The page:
We present theoretical models and experiments demonstrating nanoparticle optical birefringence. The experiments use polarization optical methods to describe the birefringence properties of two-dimensional arrays of L-shaped silver nanoparticles. These particles have two major resonances with perpendicular polarization directions. The beam depolarization at incident angles intermediate to the resonance polarization directions is explained with a model based on a finite-difference time-domain (FDTD) calculation for both arrays and single particles. The maximum relative phase retardation is observed between the two overlapping dipole resonance wavelengths, and experimentally it is about 30°. While the FDTD models predict a larger effect of up to 105°, this might be due to the statistical variation of nanoparticle shapes in the experimental arrays. The arrays were fabricated by electron beam lithography, and the size of particles was ∼145 and ∼155 nm in nominal total edge length, 63 nm arm width, and 30 nm height. The observed phase difference is large compared to the conventional birefringence materials with the same thickness. This study suggests the possible application of two-dimensional nanoparticle arrays or single particles as wavelength-tunable, extremely thin birefringence materials.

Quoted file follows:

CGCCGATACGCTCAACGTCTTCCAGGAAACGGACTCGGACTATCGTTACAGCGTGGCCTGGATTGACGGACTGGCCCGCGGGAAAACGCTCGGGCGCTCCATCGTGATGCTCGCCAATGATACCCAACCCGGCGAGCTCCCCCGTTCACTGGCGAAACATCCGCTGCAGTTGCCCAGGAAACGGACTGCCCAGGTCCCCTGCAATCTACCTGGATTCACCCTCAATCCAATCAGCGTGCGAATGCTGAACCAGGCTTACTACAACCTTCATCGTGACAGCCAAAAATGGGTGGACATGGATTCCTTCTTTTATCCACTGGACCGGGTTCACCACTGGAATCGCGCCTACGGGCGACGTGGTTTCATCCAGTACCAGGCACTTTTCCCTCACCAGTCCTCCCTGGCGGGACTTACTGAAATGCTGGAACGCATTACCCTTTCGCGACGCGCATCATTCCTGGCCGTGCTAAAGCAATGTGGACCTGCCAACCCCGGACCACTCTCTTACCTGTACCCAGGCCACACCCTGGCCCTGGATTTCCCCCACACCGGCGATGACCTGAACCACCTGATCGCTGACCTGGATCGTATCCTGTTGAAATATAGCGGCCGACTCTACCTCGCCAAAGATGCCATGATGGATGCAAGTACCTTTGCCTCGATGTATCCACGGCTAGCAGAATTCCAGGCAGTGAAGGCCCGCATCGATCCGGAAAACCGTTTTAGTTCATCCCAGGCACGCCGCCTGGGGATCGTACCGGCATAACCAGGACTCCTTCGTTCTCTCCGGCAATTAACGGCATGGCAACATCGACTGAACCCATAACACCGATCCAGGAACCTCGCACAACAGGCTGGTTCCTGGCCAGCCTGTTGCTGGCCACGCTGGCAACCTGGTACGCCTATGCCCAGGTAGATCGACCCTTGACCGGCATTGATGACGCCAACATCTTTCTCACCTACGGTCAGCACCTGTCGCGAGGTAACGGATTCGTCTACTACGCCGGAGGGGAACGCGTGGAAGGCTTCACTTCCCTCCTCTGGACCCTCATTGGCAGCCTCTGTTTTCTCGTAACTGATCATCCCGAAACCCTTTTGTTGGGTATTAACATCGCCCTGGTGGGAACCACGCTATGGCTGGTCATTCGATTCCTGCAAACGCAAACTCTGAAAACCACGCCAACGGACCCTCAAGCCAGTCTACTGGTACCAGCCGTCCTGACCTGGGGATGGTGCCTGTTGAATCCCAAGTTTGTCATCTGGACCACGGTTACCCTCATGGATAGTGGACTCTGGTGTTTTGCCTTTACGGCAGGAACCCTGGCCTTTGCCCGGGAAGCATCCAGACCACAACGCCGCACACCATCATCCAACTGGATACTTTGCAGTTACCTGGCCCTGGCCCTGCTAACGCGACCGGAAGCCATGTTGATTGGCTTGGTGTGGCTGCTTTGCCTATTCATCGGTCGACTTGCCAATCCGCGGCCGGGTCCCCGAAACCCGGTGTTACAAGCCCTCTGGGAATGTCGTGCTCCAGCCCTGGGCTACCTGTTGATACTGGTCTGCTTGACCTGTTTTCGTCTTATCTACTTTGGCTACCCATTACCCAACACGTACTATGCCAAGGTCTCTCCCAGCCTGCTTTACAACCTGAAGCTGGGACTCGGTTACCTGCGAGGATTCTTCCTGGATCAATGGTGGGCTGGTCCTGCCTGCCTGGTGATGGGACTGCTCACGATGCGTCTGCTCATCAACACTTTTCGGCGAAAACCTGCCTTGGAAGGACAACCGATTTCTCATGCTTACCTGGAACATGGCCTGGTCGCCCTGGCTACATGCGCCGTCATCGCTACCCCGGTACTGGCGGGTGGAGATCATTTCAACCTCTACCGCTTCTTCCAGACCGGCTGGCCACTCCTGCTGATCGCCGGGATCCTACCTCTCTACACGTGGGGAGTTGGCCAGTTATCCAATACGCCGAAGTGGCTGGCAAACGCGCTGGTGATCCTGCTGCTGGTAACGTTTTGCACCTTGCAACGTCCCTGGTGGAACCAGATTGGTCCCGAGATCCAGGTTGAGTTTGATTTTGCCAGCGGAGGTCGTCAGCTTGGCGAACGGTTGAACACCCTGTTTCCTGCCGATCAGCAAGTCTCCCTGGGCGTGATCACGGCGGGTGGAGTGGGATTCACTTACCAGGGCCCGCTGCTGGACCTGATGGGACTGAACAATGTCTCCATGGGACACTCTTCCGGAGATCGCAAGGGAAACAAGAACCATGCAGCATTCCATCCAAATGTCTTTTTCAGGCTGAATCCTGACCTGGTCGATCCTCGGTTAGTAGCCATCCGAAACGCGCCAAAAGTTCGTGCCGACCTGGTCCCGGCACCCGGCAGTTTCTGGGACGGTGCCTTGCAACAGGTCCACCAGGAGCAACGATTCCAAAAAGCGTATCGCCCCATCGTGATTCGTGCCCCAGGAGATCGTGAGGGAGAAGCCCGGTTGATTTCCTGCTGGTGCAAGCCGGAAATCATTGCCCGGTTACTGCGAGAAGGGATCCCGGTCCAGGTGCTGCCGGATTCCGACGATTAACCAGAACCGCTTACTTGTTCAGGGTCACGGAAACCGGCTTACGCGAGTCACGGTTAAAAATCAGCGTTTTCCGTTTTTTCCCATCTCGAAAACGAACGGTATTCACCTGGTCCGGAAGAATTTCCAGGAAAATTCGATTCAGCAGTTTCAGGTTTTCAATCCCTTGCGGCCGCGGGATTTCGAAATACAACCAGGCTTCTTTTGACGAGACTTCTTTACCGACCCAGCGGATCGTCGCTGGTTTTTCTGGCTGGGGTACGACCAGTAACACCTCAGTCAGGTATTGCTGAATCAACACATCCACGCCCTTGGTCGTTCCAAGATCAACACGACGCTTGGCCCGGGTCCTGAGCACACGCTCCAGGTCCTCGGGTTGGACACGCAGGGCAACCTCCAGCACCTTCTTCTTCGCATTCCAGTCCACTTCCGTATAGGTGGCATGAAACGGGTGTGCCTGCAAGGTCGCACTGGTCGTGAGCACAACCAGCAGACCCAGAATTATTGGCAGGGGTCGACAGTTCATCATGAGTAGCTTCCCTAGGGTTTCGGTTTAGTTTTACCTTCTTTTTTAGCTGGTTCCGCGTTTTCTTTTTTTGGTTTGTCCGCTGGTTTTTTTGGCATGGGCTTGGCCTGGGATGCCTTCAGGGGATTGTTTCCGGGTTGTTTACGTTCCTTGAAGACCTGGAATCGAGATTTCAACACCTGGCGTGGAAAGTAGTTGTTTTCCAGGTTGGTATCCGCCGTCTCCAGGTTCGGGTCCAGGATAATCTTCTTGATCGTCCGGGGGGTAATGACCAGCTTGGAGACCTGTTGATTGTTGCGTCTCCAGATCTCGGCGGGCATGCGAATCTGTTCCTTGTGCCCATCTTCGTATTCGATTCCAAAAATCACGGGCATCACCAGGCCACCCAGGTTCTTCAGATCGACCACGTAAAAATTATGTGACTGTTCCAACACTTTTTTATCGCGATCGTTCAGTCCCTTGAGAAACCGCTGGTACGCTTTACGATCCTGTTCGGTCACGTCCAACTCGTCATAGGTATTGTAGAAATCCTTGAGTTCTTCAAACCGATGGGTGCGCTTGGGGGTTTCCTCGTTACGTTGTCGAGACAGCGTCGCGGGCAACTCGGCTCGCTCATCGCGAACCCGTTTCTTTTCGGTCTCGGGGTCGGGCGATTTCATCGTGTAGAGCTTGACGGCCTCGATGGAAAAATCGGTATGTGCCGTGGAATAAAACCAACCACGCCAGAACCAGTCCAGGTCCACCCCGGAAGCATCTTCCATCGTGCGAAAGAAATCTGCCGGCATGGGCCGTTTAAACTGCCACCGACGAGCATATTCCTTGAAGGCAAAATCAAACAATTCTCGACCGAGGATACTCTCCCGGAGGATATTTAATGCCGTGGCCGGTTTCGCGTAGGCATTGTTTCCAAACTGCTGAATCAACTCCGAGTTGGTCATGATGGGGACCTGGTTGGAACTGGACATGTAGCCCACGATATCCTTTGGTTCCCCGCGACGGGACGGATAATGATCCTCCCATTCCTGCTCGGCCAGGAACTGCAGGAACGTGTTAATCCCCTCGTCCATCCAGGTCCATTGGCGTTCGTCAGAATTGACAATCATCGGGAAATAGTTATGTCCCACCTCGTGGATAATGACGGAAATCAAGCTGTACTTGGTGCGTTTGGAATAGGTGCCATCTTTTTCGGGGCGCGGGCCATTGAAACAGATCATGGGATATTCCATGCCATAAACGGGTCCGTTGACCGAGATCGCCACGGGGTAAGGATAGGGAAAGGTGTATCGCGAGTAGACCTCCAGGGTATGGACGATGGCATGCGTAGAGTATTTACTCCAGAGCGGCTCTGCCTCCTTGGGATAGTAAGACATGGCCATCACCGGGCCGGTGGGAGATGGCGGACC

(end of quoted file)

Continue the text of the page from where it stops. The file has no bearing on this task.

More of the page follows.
ASJC Scopus subject areas
- Electronic, Optical and Magnetic Materials
- Physical and Theoretical Chemistry
- Surfaces, Coatings and Films